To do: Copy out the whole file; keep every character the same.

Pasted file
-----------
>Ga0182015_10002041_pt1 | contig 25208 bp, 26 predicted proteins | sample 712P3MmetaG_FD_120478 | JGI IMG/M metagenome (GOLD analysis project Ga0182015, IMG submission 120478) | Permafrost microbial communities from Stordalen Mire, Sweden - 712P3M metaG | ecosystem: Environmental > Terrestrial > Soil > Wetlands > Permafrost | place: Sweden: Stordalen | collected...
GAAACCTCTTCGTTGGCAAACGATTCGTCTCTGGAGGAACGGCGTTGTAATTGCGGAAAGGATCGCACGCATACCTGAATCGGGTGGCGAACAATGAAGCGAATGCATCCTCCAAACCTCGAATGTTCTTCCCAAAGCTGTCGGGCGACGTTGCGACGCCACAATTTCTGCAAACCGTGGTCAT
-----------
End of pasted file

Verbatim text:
>Ga0182015_10002041_pt1 | contig 25208 bp, 26 predicted proteins | sample 712P3MmetaG_FD_120478 | JGI IMG/M metagenome (GOLD analysis project Ga0182015, IMG submission 120478) | Permafrost microbial communities from Stordalen Mire, Sweden - 712P3M metaG | ecosystem: Environmental > Terrestrial > Soil > Wetlands > Permafrost | place: Sweden: Stordalen | collected...
GAAACCTCTTCGTTGGCAAACGATTCGTCTCTGGAGGAACGGCGTTGTAATTGCGGAAAGGATCGCACGCATACCTGAATCGGGTGGCGAACAATGAAGCGAATGCATCCTCCAAACCTCGAATGTTCTTCCCAAAGCTGTCGGGCGACGTTGCGACGCCACAATTTCTGCAAACCGTGGTCAT